True extent of the practice is still emerging, with Mirror Group and News Group facing further claims

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Clive Goodman outside court in November 2006

Ten years ago the News of the World’s royal editor, Clive Goodman, and the private investigator Glenn Mulcaire were jailed for intercepting the voicemails of aides to Prince William and Prince Harry. Andy Coulson resigned from his position as editor of the tabloid shortly afterwards, and an internal investigation concluded phone hacking had been the work of one “rogue reporter”.

But a decade on, phone-hacking cases are still being brought to the high court and the true extent of the practice is still emerging. Last week the publisher of the Daily Mirror, Sunday Mirror and Sunday People settled phone-hacking claims with 44 celebrities, paying out millions of pounds in compensation and legal costs.

Mark Lewis, a media lawyer at Seddons, said there was now “almost fatigue” at discovering how extensive phone hacking was. Lewis represented the Dowler family after it emerged that the News of the World hacked the phone of their missing daughter Milly in 2002.

“It wasn’t the lie that it was a ‘rogue reporter’ in 2007, or the lie after Milly Dowler in 2011 that it had stopped, but the fact that it was so extensive that there is almost fatigue at finding out that there are more cases,” he said. “The lies have been replaced by a shrug and reaction – ‘of course they’re still doing it’. Many cases to come will show the extent of the wrongdoing.”

Last week was not the first time Mirror Group Newspapers (MGN) had been forced to disclose payouts. Last November it settled with 29 people, last July with 21, and in September 2014 it settled with six.

In May 2015 it was also ordered by the high court to pay out damages totalling nearly £1.25m, including £260,250 to the actor Sadie Frost. At the time it was a record payout for privacy offences, although it is understood to have been exceeded by some of the settlements reached by MGN this week.

Trinity Mirror, the parent company of MGN, has put aside £52.5m to cover the costs of the hacking scandal, including compensation payouts and legal fees. There are understood to be about 50 more cases still in the pipeline.

The celebrities in the latest batch of settlements included the former England manager Kevin Keegan, the author Jeffrey Archer, the actor Patsy Kensit and the former home secretary Charles Clarke.

Details about each of their cases, covering allegations of hacking between 1998 and 2010, were read out in agreed statements to Mr Justice Mann in the high court. MGN admitted to phone hacking and using private investigators between 1999 and 2007, but the specific journalists, articles and publications connected to these allegations were not disclosed.

Angela Bostock, the ex-partner of the EastEnders actor Steve McFadden, said police had told her that her details were on PalmPilots – personal digital assistants – belonging to Dan Evans, a former Sunday Mirror journalist who pleaded guilty to hacking in 2013, and Nick Buckley, former deputy editor of the Sunday People and head of news at the Sunday Mirror. No charges were brought against Buckley.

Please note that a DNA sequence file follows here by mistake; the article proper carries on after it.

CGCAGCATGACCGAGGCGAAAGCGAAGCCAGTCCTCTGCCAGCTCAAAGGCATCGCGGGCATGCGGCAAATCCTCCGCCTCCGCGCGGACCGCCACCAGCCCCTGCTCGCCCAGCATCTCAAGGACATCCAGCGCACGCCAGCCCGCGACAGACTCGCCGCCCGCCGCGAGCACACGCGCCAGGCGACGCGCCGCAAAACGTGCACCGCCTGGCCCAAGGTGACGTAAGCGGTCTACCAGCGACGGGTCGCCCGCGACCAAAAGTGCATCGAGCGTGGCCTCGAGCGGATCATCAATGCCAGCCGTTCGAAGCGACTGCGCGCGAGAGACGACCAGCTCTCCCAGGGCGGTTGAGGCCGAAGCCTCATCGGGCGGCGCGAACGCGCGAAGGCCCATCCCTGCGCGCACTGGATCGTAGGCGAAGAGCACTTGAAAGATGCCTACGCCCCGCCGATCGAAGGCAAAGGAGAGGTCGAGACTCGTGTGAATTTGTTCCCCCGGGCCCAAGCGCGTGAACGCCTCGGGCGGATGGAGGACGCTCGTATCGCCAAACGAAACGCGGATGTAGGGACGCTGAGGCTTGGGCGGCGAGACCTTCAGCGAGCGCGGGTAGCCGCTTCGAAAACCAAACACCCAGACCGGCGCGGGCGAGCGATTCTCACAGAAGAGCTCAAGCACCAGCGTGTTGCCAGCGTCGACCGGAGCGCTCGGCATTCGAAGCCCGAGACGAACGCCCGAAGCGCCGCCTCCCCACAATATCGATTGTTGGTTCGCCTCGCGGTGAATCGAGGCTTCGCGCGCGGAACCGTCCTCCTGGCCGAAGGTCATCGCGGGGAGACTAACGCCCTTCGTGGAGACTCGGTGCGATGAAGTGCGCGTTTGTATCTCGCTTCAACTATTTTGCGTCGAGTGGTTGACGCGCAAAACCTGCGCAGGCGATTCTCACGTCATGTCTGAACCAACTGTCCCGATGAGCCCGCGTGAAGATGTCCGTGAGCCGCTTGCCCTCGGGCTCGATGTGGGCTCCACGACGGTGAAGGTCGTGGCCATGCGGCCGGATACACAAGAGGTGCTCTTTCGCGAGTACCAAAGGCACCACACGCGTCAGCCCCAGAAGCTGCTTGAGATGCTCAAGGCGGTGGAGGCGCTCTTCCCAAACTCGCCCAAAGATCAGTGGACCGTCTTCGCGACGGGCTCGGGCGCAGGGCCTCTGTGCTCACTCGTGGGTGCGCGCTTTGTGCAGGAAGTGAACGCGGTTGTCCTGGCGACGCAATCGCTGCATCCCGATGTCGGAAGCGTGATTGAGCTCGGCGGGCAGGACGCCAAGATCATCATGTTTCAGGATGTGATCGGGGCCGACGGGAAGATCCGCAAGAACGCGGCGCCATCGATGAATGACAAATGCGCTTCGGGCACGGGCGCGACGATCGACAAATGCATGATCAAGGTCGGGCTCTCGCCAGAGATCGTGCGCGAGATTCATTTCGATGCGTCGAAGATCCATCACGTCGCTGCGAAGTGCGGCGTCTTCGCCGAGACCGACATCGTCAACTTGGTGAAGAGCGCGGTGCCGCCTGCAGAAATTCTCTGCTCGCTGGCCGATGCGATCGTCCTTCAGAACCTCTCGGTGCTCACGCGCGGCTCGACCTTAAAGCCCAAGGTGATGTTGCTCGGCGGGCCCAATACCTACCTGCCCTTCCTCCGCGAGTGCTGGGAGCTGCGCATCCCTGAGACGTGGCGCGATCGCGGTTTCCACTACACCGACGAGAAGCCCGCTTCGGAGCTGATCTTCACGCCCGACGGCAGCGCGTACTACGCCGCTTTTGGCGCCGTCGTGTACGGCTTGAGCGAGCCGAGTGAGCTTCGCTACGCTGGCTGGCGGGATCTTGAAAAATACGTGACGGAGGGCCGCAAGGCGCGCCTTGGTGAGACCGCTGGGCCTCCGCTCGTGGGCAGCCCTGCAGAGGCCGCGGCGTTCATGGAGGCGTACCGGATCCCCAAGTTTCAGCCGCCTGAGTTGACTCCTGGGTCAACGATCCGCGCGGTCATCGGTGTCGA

Nancy Moir, the wife of the comedian Vic Reeves, alleged in her statement that an article published in the Daily Mirror on 1 February 2003 contained private information about her wedding following a suspicious call to her mobile phone.

MGN admitted in the case of Pearl Lowe and Danny Goffey, a fashion designer and musician respectively, that an article published in the Daily Mirror on 5 February 2005 was the product of voicemail interception. It also admitted in the case of Sheryl Gascoigne, the ex-wife of the footballer Paul Gascoigne, that articles in the People on 9 February and 20 April 2003 and in the Sunday Mirror on 18 May 2003 and 21 March 2004 were the product of hacking.

Piers Morgan, Richard Wallace, Colin Myler, Tina Weaver, Neil Wallis and Mark Thomas all edited Mirror Group newspapers during the periods covered by the allegations, and each have denied being personally involved in phone hacking. Wallis was found not guilty in 2015 of charges relating to his time at the News of the World.

Elsewhere, a collection of 91 individuals are making hacking claims against News Group Newspapers, part of the Murdoch family’s News Corp empire, which include allegations against the Sun. Sir Elton John, Gordon Ramsay and David Tennant are among the alleged victims.

News Group has already settled with more than 1,000 people about hacking, but this was related to the News of the World, which was closed in 2011 at the height of the hacking scandal. The company has denied that hacking took place at the Sun.

The claims relating to the Sun will be heard in a court case pencilled in for October. The case threatens to reopen old wounds and put individuals such as Rebekah Brooks – who was found not guilty of conspiracy to hack voicemails, conspiracy to pay public officials, and conspiracy to pervert the course of justice in 2014 – back in the witness box. Brook was reappointed as chief executive of News UK, the parent company of News Group, after she was cleared.

Christopher Hutchings, a media litigation partner at Hamlins and the lead solicitor for the claimants in the case, said: “News Group have always asserted that the police conducted a thorough investigation into hacking at the Sun but following recent disclosure it is clear that there was no such criminal investigation.”

Source theguardian

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